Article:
Dgh is an ordained presby elder, Erik an ordained Reformed elder, me an ordained presby deacon. We aren’t infallible, but our motives are not nefarious. We want to open up the floor to see what you have to say. Its a safe place here , I’ll do my best to help moderate things. My religious life is an open book, I enjoy hearing from others who wish to share, that’s all.

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  22. https://oldlife.org/2013/12/wow/comment-page-4/#comment-109929
    Question and Answer
    The OPC, original sin and immaculate conception

    Question:

    Do Presbyterians believe in original sin and immaculate conception? What method(s) of baptism do they employ?

    Answer:

    Thank you for your questions to us. Let me answer them in the order you bring them.

    Yes, we believe that the Bible teaches that all men are born with the guilt and corruption brought about by Adam’s sin. As our Westminster Confession of Faith expresses it (in Chapter 6 regarding the Fall into sin):

    3. They [our first parents] being the root of all mankind, the guilt of this sin was imputed; and the same death in sin, and corrupted nature, conveyed to all their posterity descending from them by ordinary generation.
    Just as a note: that last phrase about “ordinary generation” specifically refers to the Virgin Birth of Jesus Christ, the only one born without this guilt and corruption.

    From that previous quotation, you can see that we do not believe in the immaculate conception of Mary, the mother of Jesus. We believe that only Jesus Christ was born without sin.

    We believe that the proper method of Baptism would be by sprinkling or pouring, though we accept immersion as a valid means. This is because the Biblical meaning of baptism refers to the washing and marking by the Holy Spirit, who descends from above.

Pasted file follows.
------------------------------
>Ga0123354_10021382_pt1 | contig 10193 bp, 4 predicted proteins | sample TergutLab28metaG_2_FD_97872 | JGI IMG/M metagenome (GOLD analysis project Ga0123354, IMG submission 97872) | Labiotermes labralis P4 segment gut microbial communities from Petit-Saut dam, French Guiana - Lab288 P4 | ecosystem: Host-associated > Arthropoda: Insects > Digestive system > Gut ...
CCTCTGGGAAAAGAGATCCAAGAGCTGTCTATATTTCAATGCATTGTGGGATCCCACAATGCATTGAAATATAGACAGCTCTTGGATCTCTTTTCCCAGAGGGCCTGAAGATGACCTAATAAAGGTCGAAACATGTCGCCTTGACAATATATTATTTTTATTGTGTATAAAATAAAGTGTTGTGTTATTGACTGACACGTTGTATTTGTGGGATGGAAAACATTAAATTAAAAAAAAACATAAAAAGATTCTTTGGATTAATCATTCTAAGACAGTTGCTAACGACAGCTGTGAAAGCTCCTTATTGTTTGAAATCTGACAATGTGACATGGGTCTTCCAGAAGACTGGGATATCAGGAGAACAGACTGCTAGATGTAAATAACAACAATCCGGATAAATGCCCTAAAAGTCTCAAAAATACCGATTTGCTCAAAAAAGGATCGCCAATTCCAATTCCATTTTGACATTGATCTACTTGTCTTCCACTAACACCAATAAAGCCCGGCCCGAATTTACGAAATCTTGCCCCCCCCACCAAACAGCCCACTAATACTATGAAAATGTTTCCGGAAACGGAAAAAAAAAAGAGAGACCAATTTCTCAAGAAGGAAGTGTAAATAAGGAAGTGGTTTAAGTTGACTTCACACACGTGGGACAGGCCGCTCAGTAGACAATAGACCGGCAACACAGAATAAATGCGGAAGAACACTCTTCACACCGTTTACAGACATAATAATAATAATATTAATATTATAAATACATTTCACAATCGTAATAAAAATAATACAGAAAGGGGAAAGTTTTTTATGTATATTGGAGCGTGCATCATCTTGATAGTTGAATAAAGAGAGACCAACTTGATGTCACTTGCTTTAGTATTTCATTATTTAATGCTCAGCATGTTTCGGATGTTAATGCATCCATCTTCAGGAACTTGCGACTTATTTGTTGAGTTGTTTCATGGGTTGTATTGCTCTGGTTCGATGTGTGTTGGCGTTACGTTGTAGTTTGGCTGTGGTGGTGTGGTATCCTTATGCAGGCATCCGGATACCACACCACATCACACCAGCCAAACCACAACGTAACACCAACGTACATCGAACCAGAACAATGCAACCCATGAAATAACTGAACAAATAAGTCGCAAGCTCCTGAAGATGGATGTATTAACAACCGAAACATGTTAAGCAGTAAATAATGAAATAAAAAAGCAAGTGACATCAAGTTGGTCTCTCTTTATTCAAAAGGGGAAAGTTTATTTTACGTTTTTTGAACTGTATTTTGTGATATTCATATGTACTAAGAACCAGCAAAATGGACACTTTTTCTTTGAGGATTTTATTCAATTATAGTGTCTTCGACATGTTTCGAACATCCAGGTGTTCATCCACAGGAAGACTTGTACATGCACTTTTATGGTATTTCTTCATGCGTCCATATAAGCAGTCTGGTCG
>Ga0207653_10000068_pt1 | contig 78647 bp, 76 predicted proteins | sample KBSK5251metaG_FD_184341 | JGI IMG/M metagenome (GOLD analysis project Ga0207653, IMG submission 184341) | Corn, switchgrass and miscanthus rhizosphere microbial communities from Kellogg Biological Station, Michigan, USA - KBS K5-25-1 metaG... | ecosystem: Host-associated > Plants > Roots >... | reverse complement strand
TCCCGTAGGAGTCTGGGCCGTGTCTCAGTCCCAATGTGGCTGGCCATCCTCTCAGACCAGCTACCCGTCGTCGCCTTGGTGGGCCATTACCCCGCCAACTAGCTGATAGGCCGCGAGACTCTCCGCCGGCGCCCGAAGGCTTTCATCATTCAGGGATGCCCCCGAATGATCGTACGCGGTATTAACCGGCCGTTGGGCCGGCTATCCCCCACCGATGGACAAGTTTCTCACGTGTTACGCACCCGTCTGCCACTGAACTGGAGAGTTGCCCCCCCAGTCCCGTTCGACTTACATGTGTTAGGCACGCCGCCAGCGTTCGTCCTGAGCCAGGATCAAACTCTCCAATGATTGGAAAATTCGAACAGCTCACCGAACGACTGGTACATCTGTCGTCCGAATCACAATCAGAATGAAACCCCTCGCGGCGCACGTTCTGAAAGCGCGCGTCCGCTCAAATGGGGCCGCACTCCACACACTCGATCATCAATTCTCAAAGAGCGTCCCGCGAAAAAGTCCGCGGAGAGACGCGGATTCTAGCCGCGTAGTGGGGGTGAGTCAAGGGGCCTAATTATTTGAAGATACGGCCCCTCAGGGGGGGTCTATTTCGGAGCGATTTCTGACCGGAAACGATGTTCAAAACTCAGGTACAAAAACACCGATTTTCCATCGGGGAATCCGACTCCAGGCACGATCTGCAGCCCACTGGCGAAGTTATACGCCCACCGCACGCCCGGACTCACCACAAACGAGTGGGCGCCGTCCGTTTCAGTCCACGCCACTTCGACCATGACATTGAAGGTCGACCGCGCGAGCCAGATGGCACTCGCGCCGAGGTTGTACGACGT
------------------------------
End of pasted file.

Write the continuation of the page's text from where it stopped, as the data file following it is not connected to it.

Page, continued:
I hope these answers are helpful.
    Question and Answer
    Why wasn’t Mary’s sin passed on to Jesus?

    Question:

    A non-Christian asked if we teach that Jesus was sinless because he did not have a human father, wasn’t his human mother, Mary, sinful? Why wasn’t her sin passed on to her son, Jesus?

    Answer:

    You ask an important question about the sinlessness and perfection of Jesus Christ.

    As you suggest, if there is any way in which Christ partakes of sin, he is disqualified from being the only redeemer of God’s elect (Westminster Shorter Catechism, Q. 21). The testimony of Scripture about this is clear. Hebrews says that Christ was tempted in all points as we are, yet without sinning (Heb. 4:15). Christ challenged his adversaries to prove that he had sinned and they could not (John 8:46). As the apostle Paul put it, “For our sake he made him [Christ] to be sin, who knew no sin, so that in him we might become the righteousness of God” (2 Cor. 5:21, cf. 1 Pet. 2:22, 1 John 3:5). He is a high priest unlike any other who is “holy, innocent, unstained, separated from sinners, and exalted above the heavens” (Heb. 7:26). His title as the Lamb of God (John 1:29) also draws our attention to his innocence.

    The early church thought deeply about this as it formulated clear statements about Jesus Christ having two natures, a divine nature and a human nature, yet being one person. Christ unites in himself uniquely and in an unrepeatable way, this union (called the hypostatic union) of the human and the divine. This is the mystery of the Incarnation that the creeds of the church confess.

    The way in which God answers your question is in the mystery of the virgin birth. The Scriptures begin from, what one theologian terms, “above” (Donald Macleod). John 1 or Philippians 2 show this movement from the eternal Son of God to the incarnate Son of God. This is how the Westminster Shorter Catechism summarizes it:

    Christ, the Son of God, became man, by taking to himself a true body and a reasonable soul, being conceived by the power of the Holy Ghost, in the womb of the Virgin Mary, and born of her, yet without sin. (Q. 22)